Rep. Miller has introduced HB 1158 concerning bid requirements for public works contracts. The description calls the bill “fair and open competition for public works contracts.” I consider it a red flag whenever a bill is editorializing for itself. Let the policy do the talking.
This bill provides that a governmental agency soliciting bids for public works projects can’t require a potential bidder to submit any information which the bidder considers to be confidential or proprietary. It doesn’t define confidential or proprietary and, therefore, gives the bidder way too much control over the process. What if the governmental agency wants to know if you’ve been accused of sketchy labor practices in the past, used inferior quality materials, or have a history of delayed completion? The language of this legislation seems to make it too easy for a bidder to label inconvenient information as confidential or proprietary.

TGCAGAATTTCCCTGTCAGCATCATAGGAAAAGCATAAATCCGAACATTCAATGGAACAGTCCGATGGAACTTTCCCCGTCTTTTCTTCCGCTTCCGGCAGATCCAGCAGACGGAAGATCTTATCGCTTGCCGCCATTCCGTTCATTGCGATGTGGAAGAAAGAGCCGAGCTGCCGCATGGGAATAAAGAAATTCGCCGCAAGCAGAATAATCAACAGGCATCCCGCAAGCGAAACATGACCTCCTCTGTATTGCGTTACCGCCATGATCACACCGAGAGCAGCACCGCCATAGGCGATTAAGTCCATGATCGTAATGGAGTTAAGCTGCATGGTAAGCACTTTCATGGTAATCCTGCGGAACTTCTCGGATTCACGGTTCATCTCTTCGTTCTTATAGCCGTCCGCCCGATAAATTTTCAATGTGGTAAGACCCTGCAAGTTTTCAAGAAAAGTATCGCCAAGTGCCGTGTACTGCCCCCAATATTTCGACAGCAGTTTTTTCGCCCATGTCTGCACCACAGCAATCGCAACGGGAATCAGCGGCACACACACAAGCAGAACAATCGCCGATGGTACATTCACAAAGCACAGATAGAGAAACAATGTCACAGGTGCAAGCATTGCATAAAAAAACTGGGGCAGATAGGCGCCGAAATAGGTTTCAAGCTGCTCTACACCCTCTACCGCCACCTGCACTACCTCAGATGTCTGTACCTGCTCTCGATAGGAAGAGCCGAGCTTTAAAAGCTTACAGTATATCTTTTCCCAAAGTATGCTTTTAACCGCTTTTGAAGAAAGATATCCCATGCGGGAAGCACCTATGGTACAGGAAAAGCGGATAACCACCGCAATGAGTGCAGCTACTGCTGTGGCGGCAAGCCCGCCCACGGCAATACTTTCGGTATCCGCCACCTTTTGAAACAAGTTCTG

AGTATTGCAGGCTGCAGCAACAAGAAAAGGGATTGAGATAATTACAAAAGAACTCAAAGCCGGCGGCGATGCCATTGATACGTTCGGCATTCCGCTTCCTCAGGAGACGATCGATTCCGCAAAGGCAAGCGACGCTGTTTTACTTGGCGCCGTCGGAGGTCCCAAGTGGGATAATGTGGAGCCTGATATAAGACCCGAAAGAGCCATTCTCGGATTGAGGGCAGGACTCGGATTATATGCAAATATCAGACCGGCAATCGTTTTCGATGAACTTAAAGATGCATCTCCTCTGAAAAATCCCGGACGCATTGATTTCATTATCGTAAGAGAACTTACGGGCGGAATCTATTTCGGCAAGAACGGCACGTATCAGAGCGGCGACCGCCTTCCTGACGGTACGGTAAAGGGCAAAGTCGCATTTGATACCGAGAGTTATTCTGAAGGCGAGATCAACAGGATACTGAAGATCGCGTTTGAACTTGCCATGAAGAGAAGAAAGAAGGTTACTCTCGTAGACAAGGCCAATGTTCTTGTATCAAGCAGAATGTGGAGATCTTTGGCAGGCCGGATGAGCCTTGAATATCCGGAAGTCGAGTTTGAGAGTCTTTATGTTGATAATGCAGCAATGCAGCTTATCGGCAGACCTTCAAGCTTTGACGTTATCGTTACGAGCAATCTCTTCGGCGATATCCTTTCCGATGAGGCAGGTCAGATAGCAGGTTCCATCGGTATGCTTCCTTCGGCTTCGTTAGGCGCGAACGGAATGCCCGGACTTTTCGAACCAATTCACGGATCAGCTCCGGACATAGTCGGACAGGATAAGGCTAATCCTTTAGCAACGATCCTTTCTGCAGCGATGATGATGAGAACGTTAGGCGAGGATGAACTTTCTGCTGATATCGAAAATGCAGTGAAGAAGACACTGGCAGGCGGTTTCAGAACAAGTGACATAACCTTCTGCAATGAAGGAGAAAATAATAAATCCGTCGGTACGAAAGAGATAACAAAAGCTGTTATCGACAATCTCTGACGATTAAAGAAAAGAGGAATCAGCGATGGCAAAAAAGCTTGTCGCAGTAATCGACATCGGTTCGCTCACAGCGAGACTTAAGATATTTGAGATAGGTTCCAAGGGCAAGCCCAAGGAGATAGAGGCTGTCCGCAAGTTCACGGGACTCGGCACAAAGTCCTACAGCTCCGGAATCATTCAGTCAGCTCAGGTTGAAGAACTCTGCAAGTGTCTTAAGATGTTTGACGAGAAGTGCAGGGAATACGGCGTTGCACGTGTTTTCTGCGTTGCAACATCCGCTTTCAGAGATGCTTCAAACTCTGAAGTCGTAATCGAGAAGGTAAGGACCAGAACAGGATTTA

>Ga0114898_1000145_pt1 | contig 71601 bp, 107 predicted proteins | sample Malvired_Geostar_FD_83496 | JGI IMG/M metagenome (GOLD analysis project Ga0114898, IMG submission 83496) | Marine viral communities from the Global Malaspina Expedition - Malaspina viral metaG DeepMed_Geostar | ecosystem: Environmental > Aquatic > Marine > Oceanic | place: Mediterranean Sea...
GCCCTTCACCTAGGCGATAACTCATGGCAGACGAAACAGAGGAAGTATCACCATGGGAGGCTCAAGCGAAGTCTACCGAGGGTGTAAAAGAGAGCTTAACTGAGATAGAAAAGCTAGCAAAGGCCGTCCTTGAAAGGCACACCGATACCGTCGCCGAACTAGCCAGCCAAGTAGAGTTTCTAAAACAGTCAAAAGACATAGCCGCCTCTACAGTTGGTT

The bill also says that a governmental agency can’t limit the pool of potential bidders by requiring a certain sized company, certain background experience, or union membership. In the quest for the cheapest bid, this requirement would seem to put public works projects at a greater risk of poor quality work. Sometimes you get what you pay for.
Finally, the bill dictates that a governmental agency not make union membership or contracting with labor organizations a condition of the bid. So, in this respect, it’s pretty straight forward anti-labor legislation.